Monday morning I said Aloha to my Canadian friends after a relaxing dip in the ocean and a muddy last jaunt through the cane fields of Paia. I came back to Oahu and decided that I would basically repeat the workouts from the week because I felt strong and ready to handle 7 more days of hard work. Also, Iâ€™m flying to Seattle on Tuesday, and to Colorado Springs on Saturday, and with all the travel plus the time it takes to acclimate to altitude, I figured this week was my last chance to really train hard for a while.
[Hawaii dirt is tenacious! Iâ€™ve worn these shoes every other day for the past 8 weeks and they are DIRTY!!]
The week was a success, but I will be glad Monday night when I finish my last hard training day. It was a lot harder to train without a big group to push me, but spending time with Courtenay and my friends while I wasnâ€™t training made the week fly by. I trained with other people for most of my key workouts this week, but it seemed like I just couldnâ€™t keep up with anyone. I swam with the UH varsity team each day â€“ much harder when Iâ€™m just as fatigued as they are â€“ rode my bike with Tim Marr and John Flanagan a few times (John destroyed me with a sub-19 minute climb up Tantalus), and ran at the track with Tim and John, though we just cheered each other on while we each did different workouts.
Hereâ€™s the scoop on training location. Mauiâ€™s venues are better. There are more cycling options, fewer cars, wider shoulders, cleaner streets, and less road rage. The cane fields of Paia are wonderful for running (until it rains and you get 2 inches of mud caked to your feet), and the pools are free and pretty nice, and the open water swimming is second to none. Oahu, however, wins on convenience. It has a better track (at University of Hawaii or in Hawaii Kai) and better swim programs (UH Masters Swimming, Oahu Club Masters swimming, or any of the training groups like Team Jet or Boca Hawaii). And unless youâ€™re traveling with a group, there are more people to train with on Oahu. What I like most about Oahu, however, is that everything is close. I havenâ€™t needed a car here for my eight week stay. I can walk to the UH pool and track, I can run almost entirely on grass or dirt to a big grassy park, thereâ€™s a grocery store a block away, and all of the good cycling rendezvous are within 10 minutes of here. That, combined with the fact that I have three cousins, an aunt and uncle, and lots of friends on Oahu, make it my choice for a base camp over Maui. I can deal with repetitive cycling routes and lees-than-ideal running routes (Itâ€™s still 90% on dirt) if it means I donâ€™t have to spend an hour (or even half an hour) in the car each day commuting to workouts.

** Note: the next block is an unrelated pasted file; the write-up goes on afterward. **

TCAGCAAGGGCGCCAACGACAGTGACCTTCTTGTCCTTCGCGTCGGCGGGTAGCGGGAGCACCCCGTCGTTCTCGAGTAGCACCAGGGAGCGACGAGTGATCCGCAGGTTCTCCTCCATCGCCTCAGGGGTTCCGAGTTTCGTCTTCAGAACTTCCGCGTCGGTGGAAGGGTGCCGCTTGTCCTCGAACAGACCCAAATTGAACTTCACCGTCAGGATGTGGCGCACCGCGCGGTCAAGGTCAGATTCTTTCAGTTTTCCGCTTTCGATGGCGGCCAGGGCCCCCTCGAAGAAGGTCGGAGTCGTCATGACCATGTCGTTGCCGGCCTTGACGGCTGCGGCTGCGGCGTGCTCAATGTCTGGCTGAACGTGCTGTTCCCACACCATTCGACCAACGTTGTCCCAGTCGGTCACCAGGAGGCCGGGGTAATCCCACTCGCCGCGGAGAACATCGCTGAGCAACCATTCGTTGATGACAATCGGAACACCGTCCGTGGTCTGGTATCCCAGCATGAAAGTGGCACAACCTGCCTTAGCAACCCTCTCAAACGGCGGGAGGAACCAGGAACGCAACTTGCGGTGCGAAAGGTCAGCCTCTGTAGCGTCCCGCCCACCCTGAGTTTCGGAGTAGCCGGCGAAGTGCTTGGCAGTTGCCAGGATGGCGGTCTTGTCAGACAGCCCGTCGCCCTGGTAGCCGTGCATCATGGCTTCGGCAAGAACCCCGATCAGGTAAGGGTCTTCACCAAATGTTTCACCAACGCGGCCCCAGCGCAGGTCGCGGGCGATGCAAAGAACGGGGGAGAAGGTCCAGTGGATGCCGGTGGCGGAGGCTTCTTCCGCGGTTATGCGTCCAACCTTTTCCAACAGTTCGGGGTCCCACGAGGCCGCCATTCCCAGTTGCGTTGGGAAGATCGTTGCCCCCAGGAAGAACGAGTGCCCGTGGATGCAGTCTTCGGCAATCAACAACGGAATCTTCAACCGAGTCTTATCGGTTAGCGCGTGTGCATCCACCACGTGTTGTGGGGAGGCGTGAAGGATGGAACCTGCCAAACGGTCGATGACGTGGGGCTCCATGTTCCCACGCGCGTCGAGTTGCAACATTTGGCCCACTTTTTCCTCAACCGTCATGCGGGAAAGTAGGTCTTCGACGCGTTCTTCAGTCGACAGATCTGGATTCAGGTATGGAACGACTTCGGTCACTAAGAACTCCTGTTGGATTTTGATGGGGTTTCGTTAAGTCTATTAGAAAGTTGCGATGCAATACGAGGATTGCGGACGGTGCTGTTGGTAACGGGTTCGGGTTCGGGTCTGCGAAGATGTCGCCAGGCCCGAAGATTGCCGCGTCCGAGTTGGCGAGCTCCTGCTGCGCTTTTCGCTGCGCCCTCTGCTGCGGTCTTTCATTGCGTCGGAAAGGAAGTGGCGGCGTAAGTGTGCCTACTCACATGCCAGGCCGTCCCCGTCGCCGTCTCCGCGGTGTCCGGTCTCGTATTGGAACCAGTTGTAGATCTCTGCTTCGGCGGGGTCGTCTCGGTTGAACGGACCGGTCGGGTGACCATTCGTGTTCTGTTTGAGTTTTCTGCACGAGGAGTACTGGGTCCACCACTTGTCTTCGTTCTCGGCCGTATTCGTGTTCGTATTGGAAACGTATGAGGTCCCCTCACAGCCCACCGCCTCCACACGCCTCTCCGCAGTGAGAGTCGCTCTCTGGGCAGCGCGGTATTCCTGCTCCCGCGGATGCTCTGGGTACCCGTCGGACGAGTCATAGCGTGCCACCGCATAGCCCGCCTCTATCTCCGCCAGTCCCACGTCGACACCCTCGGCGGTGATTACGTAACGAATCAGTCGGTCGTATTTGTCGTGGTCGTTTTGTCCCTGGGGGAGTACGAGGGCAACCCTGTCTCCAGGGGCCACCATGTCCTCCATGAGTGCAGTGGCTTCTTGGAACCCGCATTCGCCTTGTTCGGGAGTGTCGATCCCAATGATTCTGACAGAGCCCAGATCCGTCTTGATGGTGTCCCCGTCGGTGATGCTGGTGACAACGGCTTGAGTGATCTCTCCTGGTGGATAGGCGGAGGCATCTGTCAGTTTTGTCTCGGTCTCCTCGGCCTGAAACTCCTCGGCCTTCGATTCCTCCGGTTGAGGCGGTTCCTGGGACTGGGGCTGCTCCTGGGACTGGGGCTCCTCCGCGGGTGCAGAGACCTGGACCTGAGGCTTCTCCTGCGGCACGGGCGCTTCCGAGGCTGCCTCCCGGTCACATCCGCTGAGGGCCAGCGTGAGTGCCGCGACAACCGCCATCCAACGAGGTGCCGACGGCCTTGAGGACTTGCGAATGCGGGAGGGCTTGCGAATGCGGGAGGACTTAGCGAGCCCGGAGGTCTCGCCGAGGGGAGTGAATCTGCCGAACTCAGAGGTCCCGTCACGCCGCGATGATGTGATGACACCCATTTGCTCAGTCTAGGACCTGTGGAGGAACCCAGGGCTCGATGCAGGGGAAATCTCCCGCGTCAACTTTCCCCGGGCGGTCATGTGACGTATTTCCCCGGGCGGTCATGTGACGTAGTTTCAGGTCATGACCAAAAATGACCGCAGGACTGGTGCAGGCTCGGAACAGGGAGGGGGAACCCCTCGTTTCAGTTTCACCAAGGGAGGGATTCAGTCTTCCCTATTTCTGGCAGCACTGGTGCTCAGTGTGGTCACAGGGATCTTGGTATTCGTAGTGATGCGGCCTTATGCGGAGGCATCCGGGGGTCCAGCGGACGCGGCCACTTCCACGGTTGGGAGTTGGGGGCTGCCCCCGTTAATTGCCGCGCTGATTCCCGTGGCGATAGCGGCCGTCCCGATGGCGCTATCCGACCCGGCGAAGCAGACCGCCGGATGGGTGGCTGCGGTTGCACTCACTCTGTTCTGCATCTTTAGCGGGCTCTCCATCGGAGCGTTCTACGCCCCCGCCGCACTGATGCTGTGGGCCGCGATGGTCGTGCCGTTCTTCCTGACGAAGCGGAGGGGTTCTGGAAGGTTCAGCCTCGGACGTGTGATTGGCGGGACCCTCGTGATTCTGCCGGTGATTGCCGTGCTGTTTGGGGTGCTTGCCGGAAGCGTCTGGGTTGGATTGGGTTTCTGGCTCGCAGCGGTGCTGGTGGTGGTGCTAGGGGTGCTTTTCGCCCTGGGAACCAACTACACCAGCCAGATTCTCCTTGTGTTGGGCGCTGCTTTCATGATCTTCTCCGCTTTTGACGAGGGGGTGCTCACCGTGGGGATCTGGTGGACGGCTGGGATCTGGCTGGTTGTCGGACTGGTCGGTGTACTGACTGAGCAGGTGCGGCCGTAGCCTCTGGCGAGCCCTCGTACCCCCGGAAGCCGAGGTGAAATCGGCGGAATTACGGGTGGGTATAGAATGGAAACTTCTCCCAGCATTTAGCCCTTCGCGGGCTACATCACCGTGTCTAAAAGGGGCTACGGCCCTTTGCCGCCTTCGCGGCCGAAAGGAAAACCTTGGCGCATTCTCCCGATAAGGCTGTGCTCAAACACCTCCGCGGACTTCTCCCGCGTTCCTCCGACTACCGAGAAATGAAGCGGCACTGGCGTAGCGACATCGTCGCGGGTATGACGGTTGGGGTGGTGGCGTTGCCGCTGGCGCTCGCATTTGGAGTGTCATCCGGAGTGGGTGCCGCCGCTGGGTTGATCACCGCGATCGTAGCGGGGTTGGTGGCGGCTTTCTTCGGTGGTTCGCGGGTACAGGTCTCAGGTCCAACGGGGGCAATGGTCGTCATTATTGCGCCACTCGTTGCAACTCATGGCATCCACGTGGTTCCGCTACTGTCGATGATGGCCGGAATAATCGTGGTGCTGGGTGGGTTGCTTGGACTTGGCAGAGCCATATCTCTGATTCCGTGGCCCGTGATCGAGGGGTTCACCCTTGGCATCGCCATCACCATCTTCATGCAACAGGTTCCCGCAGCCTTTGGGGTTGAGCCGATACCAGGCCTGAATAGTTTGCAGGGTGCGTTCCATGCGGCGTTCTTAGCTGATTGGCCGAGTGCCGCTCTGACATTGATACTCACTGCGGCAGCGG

Two more training days!